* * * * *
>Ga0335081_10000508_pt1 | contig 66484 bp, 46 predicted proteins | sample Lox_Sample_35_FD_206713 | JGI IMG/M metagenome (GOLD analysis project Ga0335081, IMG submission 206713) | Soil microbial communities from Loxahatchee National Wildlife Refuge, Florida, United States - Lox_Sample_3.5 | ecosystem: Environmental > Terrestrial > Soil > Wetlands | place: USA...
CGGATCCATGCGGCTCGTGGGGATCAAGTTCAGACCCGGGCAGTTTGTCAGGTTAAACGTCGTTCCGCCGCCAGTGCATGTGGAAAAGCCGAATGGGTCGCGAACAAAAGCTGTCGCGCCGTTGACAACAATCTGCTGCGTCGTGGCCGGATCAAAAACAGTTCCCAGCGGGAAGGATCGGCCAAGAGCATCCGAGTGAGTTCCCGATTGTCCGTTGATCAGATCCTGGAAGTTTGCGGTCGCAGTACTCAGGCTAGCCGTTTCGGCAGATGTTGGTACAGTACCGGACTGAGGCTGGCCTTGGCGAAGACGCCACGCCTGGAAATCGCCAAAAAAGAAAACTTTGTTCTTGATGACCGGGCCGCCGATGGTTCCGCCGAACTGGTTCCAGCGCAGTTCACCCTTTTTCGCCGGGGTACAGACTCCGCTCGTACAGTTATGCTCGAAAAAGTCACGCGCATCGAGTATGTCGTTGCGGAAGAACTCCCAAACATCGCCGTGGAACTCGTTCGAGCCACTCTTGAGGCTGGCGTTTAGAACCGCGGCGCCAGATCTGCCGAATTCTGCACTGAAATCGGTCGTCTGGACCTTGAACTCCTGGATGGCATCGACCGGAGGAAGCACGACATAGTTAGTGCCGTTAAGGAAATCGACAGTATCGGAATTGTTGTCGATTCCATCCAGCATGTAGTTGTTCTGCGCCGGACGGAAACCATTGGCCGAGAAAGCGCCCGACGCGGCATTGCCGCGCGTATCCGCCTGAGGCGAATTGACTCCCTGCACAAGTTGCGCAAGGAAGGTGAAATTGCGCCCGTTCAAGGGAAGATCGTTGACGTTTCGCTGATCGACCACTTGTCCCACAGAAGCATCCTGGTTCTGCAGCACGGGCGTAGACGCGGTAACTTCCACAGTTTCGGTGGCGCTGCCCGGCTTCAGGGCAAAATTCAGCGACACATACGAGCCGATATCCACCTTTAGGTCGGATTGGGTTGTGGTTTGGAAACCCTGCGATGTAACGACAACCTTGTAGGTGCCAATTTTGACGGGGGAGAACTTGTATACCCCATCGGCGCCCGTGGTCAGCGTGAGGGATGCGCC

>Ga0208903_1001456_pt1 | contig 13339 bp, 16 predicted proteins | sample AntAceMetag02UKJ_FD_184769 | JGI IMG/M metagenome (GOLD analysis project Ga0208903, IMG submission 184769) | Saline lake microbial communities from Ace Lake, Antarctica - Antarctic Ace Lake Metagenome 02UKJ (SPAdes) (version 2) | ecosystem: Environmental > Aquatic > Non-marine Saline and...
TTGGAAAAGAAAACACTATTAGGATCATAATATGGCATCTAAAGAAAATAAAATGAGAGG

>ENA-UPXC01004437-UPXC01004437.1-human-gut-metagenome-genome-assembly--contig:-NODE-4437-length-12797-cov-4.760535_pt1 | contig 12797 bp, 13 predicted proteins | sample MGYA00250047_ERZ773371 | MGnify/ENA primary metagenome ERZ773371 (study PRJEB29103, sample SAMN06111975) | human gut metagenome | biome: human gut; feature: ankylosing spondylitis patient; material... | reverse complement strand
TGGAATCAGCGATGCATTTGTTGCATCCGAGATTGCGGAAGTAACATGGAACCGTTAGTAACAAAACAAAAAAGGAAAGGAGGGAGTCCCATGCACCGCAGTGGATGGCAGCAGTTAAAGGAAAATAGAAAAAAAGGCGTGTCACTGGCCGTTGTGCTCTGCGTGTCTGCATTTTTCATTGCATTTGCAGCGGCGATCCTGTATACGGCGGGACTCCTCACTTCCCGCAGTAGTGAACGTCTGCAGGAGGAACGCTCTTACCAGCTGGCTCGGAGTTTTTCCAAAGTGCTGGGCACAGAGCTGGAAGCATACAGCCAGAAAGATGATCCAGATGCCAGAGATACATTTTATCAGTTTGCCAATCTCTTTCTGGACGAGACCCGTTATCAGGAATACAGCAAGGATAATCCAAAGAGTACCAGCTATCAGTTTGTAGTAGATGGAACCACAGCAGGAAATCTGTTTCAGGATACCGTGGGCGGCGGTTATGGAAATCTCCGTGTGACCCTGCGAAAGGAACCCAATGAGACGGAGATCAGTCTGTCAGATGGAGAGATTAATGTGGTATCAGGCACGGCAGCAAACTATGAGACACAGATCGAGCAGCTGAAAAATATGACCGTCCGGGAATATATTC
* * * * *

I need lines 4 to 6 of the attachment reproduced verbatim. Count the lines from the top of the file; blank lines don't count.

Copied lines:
TTGGAAAAGAAAACACTATTAGGATCATAATATGGCATCTAAAGAAAATAAAATGAGAGG

>ENA-UPXC01004437-UPXC01004437.1-human-gut-metagenome-genome-assembly--contig:-NODE-4437-length-12797-cov-4.760535_pt1 | contig 12797 bp, 13 predicted proteins | sample MGYA00250047_ERZ773371 | MGnify/ENA primary metagenome ERZ773371 (study PRJEB29103, sample SAMN06111975) | human gut metagenome | biome: human gut; feature: ankylosing spondylitis patient; material... | reverse complement strand
TGGAATCAGCGATGCATTTGTTGCATCCGAGATTGCGGAAGTAACATGGAACCGTTAGTAACAAAACAAAAAAGGAAAGGAGGGAGTCCCATGCACCGCAGTGGATGGCAGCAGTTAAAGGAAAATAGAAAAAAAGGCGTGTCACTGGCCGTTGTGCTCTGCGTGTCTGCATTTTTCATTGCATTTGCAGCGGCGATCCTGTATACGGCGGGACTCCTCACTTCCCGCAGTAGTGAACGTCTGCAGGAGGAACGCTCTTACCAGCTGGCTCGGAGTTTTTCCAAAGTGCTGGGCACAGAGCTGGAAGCATACAGCCAGAAAGATGATCCAGATGCCAGAGATACATTTTATCAGTTTGCCAATCTCTTTCTGGACGAGACCCGTTATCAGGAATACAGCAAGGATAATCCAAAGAGTACCAGCTATCAGTTTGTAGTAGATGGAACCACAGCAGGAAATCTGTTTCAGGATACCGTGGGCGGCGGTTATGGAAATCTCCGTGTGACCCTGCGAAAGGAACCCAATGAGACGGAGATCAGTCTGTCAGATGGAGAGATTAATGTGGTATCAGGCACGGCAGCAAACTATGAGACACAGATCGAGCAGCTGAAAAATATGACCGTCCGGGAATATATTC